People buying a new home will be offered £1,000 to spend on energy efficiency and all householders will get £50 off their fuel bills under a deal over green taxes struck between the coalition parties ahead of this week's Autumn Statement.
David Cameron and Nick Clegg, whose parties have been at loggerheads over green levies, claimed that the deal would not come at any cost to the environment, despite one of the Government's key green taxes being all but scrapped.
The Energy Company Obligation (Eco), a levy on firms to help homes become more efficient, will be scaled back, leaving fewer funds better targeted at the fuel poor. The Government claims this will help cut energy bills for customers by £50, but it all depends on energy companies passing on the savings to consumers. In October, Mr Cameron infuriated the Lib Dems by announcing that he was going to "roll back" green taxes. The announcement came at PMQs, after Mr Clegg had been given less than an hour's notice.
To allay fears by environmental groups and Lib Dems that cutting back the Eco would hamper the fight against climate change, the Tories have agreed to offset the reforms with more help for householders to be energy efficient. Mr Cameron and Mr Clegg, who said their measures carried more credibility than Ed Miliband's proposed energy price freeze until 2017, claimed the overall deal will be carbon neutral.
New homeowners will get up to £1,000 from the Government to spend on improvements to energy efficiency, alongside the existing "green deal". The money is equal to around half the stamp duty on the average house. Private landlords, schools and hospitals will also be given incentives to make their properties more energy efficient. Together, the measures will result in less carbon being used, the Prime Minister and Deputy Prime Minister said.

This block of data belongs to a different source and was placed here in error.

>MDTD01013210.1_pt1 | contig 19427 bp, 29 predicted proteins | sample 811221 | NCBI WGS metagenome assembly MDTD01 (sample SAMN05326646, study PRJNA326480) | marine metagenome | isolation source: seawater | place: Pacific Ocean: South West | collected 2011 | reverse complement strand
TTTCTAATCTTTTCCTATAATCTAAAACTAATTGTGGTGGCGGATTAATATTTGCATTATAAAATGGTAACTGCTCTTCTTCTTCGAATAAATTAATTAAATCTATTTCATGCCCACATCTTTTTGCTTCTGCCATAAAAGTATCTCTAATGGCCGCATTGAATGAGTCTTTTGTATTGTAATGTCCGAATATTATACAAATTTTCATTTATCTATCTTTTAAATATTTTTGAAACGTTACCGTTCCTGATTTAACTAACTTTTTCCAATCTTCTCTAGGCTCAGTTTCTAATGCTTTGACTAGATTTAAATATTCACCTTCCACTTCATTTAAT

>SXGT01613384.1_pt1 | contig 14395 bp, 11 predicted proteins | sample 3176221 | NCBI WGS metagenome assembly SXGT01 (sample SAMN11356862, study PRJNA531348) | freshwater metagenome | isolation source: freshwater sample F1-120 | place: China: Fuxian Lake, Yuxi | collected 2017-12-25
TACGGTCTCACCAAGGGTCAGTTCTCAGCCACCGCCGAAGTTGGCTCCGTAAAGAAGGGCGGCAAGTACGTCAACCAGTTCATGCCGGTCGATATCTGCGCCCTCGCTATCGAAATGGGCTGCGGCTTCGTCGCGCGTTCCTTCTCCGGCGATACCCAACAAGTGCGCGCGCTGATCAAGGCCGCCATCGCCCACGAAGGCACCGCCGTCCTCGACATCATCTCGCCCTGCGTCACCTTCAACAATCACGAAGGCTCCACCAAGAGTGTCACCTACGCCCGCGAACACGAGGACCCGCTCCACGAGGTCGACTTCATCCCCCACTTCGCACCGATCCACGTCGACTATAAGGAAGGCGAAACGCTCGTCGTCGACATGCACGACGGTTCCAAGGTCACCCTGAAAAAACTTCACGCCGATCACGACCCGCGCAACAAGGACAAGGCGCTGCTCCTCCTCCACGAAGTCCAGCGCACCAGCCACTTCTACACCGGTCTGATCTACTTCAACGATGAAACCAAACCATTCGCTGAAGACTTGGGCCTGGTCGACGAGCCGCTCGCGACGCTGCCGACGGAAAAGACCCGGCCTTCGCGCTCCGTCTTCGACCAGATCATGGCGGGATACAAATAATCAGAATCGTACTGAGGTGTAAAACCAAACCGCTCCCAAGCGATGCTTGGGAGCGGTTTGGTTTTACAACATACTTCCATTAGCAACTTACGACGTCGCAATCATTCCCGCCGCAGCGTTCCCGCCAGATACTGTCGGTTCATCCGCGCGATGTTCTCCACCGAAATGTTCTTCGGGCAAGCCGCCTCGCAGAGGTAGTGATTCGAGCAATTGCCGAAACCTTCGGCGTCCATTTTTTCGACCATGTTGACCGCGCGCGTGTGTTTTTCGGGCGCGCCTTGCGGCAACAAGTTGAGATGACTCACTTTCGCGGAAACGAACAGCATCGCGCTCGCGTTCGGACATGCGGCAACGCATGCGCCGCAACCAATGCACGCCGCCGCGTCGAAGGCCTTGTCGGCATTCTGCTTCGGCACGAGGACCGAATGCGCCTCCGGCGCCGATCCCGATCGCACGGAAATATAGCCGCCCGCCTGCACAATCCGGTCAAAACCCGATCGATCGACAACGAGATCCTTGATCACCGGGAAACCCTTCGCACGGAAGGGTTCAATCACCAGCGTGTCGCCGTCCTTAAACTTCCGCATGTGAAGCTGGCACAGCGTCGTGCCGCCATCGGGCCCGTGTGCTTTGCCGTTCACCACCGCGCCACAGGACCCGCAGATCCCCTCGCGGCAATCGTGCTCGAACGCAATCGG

Any extra costs to the Government from the plans will be funded from a clampdown on tax avoidance. More details will be set out by the Chancellor, George Osborne, in his Autumn Statement this Thursday.
Support for the most vulnerable households would not change, but all help will be paid through the Warm Home Discount scheme.
In an article for The Sun on Sunday today, Mr Cameron and Mr Clegg said the Government was already helping families reduce the cost of living through freezing council tax and cuts to fuel duty and income tax. They added: "Later this week, we'll announce further help: proposals worth around £50 on average to energy bill-payers. We're doing it without taking any help from poor families or sacrificing our green commitments; and in a way that will keep Britain's lights on in the long term, too.
"Labour have promised a temporary price freeze on energy bills. But they're taking people for fools. Energy companies would hike up prices before and after the freeze – so families would end up paying more. Not only that, by cutting investment in green energy, the freeze would threaten jobs. Labour's con is the worst of all worlds. When an offer sounds too good to be true, it usually is."
Mr Cameron and Mr Clegg claimed the £1,000 for energy saving was an "all-round win: better insulation means cheaper bills; cutting carbon emissions; and boosting British businesses who provide these services".